Five centuries of the Swedish Silver from the collection of the Röhsska Museum
Ottawa - October 24, 2006
The National Gallery of Canada is showcasing, from today until 16 January 2007, some 100 examples of the silversmith’s craft from the collection of the Röhsska Museum in Göteborg, Sweden. The objects in this exhibition, ranging from teapots and bowls to candlesticks and shakers, illustrate the history of the silversmith’s craft in Sweden and its international influences from the seventeenth century to today.
“I thank the Röhsska Museum for offering us this unparalleled opportunity to discover Swedish design by visiting the different periods in the evolution of silversmith through these objects from their rich collection. When examined more closely, they explain how Swedish design evolved to become an internationally recognized signature,” commented Pierre Théberge, Director of the National Gallery in Ottawa.
In this way, the seventeenth century pieces evoke the importance of the exchanges between Sweden and Germany, since a number of Swedish silversmiths studied in that country while German silversmiths immigrated to Sweden. Changing course and influence, the German style gave way in the eighteenth century to a more sober style attributable to the French ascendancy over silver design. The French influence prevailed until late in the eighteenth century as the Swedish artists adopted the rococo motifs that they had seen in Paris. Then, the archaeological discoveries at Pompeii awakened the interest of Swedish artists in classical forms.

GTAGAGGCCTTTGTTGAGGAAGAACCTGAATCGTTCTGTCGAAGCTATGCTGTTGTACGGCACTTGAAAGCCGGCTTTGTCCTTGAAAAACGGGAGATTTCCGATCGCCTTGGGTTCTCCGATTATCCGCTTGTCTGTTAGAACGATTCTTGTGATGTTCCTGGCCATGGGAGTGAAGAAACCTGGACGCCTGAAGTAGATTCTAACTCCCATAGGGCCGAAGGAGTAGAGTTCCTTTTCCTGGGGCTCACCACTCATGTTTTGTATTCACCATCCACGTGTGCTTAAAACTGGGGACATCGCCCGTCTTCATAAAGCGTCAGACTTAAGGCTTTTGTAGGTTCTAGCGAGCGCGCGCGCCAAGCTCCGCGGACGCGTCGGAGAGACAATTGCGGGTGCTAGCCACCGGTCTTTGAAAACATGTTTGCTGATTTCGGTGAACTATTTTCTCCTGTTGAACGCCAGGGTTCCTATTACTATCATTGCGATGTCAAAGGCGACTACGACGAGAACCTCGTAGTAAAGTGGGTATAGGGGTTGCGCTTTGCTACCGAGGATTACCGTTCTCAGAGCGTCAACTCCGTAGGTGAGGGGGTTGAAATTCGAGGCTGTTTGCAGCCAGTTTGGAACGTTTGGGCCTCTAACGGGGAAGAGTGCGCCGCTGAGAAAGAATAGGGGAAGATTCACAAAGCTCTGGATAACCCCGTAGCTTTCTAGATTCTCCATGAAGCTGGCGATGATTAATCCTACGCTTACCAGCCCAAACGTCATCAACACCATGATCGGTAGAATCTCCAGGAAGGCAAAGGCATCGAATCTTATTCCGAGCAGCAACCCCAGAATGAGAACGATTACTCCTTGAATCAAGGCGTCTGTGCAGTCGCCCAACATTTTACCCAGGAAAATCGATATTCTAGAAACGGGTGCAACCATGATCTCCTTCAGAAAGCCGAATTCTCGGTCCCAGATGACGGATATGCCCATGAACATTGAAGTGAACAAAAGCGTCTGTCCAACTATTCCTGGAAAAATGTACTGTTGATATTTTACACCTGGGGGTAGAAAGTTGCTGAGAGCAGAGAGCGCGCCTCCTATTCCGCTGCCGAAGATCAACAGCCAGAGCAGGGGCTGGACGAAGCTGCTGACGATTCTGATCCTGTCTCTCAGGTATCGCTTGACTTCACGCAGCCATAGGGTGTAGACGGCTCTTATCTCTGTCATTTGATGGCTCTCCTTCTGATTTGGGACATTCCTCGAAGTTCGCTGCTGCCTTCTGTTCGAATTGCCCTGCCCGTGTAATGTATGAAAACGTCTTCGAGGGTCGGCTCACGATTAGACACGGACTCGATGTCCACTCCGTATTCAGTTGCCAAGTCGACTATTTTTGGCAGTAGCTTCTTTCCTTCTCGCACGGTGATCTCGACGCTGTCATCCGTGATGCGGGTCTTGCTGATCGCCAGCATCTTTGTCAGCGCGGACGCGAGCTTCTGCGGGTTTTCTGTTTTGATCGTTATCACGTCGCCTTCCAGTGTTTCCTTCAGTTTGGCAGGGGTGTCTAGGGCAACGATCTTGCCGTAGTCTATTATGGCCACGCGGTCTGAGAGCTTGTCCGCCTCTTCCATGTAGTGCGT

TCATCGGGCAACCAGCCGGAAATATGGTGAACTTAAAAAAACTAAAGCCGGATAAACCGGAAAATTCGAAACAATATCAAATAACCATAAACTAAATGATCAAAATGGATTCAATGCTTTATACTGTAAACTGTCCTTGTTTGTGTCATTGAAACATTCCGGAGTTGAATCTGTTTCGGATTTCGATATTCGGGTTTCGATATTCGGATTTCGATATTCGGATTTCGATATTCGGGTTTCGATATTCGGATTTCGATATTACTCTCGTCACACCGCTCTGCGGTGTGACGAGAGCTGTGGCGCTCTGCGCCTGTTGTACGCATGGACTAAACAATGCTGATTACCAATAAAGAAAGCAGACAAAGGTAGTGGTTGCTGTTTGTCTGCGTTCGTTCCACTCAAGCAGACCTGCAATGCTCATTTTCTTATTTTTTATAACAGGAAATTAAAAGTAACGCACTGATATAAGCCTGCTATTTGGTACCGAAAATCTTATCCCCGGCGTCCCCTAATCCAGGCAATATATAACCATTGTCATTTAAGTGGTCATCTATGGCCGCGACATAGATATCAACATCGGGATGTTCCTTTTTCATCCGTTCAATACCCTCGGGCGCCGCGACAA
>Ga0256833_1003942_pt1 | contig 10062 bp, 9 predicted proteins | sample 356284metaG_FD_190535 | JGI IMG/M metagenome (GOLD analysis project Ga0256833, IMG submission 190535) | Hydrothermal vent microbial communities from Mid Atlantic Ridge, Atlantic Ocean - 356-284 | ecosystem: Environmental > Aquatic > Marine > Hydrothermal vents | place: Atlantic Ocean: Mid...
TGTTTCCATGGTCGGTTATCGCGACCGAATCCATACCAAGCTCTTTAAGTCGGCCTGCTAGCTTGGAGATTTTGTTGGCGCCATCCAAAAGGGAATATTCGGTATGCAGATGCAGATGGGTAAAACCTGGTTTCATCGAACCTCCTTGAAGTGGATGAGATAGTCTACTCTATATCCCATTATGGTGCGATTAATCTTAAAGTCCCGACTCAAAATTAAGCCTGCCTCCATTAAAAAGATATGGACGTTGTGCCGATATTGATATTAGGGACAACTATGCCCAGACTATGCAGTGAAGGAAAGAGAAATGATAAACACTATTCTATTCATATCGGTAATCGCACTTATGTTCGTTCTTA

In the latter half of the nineteenth century, the silversmith’s craft in Sweden underwent a major transformation with the arrival of industrialization and the mechanization of production. In the twentieth century, as a result of international currents such as Art Nouveau and the Arts and Crafts movement, the silversmith’s craft in Sweden returned to handicraft objects and rediscovered tradition, combining craftsmanship and industrial production to create luxury objects.
This exhibition was created and prepared for touring by Sweden’s Röhsska Museum, with support from the Barbro Osher Pro Suecia Foundation, the Swedish Institute, the city of Göteborg and the Embassy of Sweden in Ottawa.
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